Taking bots out of the ranking system in any way, I think, is a bad idea. They are simply players with particular styles like any person. If someone is purposely inflating their rank by playing a bot over and over again, first of all they could simply do this against another fake account, playing themselves, and second, as soon as they play anyone else, their weaknesses will show through and their rank drop.
But really this is a separate discussion and maybe should be moved to a different page. In terms of a feature to distinguish bots and people in open games on KGS, that seems useful though perhaps low priority in terms of enhancements. Though the screenshot proves the legitimacy of the "bot plague" claim, I have never seen such a preponderance of bots.
Tapir: A minute ago i kibitzed a game between a bot-player and a bot. The bot (Leela) was ranked 4k, the player was ranked 6k after playing exclusively to bots. The bot played a über-cosmic game taking the whole center, touching the edges but granting most of it + all 4 corners to black and still won. What disturbs me is that while the bot seems to have had a "plan" :) the player had not. Even in detail his play was adopted to bot mistakes & strategy - getting used to a lot of minor mistakes himself. - 2nd thought: If the bots are trained through players adopted to bots both will have a hard time to improve. I don't mind for the bots, but it is sad for the players.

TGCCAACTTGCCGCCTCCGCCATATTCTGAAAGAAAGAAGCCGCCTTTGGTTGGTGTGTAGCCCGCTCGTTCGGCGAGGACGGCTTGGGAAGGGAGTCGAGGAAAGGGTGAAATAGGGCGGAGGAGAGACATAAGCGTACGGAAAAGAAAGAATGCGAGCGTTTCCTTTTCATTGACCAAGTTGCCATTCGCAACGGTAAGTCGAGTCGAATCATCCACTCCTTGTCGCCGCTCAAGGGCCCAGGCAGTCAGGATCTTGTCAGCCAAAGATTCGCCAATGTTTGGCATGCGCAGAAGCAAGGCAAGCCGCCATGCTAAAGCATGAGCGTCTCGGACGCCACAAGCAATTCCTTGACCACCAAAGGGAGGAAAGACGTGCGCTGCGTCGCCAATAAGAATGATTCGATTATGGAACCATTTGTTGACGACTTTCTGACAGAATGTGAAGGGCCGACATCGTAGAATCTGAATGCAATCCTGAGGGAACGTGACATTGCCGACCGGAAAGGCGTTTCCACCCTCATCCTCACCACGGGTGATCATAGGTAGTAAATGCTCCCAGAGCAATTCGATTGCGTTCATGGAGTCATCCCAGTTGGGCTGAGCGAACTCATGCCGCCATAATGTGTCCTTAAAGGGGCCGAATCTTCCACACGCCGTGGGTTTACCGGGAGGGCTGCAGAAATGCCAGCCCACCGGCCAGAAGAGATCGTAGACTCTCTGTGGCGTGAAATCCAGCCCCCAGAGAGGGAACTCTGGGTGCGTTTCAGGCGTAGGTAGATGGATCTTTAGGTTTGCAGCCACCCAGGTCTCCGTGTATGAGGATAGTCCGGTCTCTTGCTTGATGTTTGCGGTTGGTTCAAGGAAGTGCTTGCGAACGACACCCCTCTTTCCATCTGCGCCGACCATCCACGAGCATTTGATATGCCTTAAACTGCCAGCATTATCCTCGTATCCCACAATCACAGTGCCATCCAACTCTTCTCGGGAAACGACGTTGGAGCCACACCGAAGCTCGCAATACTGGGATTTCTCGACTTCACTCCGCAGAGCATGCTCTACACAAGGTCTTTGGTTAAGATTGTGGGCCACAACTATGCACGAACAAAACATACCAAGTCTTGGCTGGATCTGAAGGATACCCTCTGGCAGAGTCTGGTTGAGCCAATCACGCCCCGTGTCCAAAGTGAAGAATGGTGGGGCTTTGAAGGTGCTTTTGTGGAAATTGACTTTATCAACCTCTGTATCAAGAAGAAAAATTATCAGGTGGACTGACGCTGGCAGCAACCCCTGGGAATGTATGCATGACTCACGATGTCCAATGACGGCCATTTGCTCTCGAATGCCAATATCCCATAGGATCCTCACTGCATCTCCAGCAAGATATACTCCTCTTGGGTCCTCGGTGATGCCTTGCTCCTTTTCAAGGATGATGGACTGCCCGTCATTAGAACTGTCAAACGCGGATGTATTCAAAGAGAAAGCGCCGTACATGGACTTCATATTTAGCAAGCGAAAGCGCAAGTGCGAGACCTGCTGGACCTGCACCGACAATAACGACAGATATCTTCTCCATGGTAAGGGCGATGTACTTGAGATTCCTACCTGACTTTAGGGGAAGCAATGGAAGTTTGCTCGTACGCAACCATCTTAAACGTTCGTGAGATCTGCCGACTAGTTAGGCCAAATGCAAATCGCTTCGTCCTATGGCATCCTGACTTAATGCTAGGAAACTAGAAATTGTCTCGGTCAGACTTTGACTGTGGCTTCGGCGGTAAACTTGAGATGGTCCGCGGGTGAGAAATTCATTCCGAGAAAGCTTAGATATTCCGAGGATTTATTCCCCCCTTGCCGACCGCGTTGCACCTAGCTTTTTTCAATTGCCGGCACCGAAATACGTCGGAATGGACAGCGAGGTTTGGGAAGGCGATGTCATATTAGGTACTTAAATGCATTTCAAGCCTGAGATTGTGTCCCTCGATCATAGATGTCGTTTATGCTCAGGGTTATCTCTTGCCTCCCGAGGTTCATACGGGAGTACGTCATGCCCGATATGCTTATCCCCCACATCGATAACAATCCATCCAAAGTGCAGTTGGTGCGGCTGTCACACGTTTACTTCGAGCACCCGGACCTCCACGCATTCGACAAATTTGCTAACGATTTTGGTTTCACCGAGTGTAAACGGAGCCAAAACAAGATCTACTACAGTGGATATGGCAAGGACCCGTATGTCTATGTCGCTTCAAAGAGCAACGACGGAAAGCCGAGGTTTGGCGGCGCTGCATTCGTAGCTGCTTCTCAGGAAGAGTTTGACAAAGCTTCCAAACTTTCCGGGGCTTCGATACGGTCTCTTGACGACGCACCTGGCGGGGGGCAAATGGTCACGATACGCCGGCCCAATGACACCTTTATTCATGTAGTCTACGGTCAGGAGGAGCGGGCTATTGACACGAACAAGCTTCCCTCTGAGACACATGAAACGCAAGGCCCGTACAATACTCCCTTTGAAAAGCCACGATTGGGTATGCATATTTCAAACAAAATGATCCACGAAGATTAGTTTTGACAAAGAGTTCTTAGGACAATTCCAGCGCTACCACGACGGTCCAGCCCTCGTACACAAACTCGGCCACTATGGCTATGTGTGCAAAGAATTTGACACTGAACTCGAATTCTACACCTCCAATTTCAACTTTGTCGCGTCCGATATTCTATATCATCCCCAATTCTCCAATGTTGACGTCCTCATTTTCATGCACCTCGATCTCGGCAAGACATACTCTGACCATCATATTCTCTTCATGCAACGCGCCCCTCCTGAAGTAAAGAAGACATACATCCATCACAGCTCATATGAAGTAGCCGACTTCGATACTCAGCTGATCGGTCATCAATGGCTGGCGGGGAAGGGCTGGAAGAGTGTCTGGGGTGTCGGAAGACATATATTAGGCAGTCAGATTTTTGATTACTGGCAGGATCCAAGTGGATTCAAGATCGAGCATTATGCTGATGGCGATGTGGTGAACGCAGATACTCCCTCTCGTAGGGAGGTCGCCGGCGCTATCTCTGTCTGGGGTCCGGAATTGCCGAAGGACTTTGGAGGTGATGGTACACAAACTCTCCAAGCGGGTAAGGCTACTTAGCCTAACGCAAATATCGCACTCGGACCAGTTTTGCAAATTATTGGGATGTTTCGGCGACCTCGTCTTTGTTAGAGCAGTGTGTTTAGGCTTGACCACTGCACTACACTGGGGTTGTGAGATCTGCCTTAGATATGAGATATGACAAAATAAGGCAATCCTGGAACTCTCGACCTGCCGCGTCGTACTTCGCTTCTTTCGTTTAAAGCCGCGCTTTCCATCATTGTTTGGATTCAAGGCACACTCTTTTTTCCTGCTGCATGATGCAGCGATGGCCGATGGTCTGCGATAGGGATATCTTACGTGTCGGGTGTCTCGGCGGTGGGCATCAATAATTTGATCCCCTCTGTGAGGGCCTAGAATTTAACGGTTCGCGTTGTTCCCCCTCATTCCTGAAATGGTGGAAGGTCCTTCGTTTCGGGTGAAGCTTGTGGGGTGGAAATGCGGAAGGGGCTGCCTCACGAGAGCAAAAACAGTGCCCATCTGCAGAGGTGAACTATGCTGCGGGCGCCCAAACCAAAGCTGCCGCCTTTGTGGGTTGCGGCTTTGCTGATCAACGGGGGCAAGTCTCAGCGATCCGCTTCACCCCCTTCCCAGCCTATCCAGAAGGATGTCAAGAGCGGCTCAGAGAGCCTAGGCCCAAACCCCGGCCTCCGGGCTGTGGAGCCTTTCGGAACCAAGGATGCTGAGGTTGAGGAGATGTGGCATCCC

Andurian?: I'm a beginner and I've been playing an abysmal bot called "butterbot". As I play it my rank goes up and its handicap improves, but I'm pretty sure I could beat it with a 20 stone handicap...it does stupid things like playing a stone into atari and not bothering to keep me from connecting my groups. So if I keep playing it my rank will rise far above what my actual skill level is. It might already have... I'm probably developing bad habits, but its hard not to play it again - its fun capturing lots and lots of stones. :) Anyhow, it makes sense to me to limit the amount of rank increase one can gain from bots - people are the real measure of skill.
kokiri: i think there will always be ways to game the rating system, and i think that excluding bots would throw the baby out with the bath water - it's really valuable to see how bots rank with we flesh-based computing machines. If some people covet a number more than rounded game, then w/ever.
If a human beats a bot, the bot's rank should get weaker. If a weak player takes advantage of a bot's weakness, then the bot's rank should plummet. If a human player can inflate his rank by beating bots, then there must be something wrong with the rating system, not with the human player's behavior.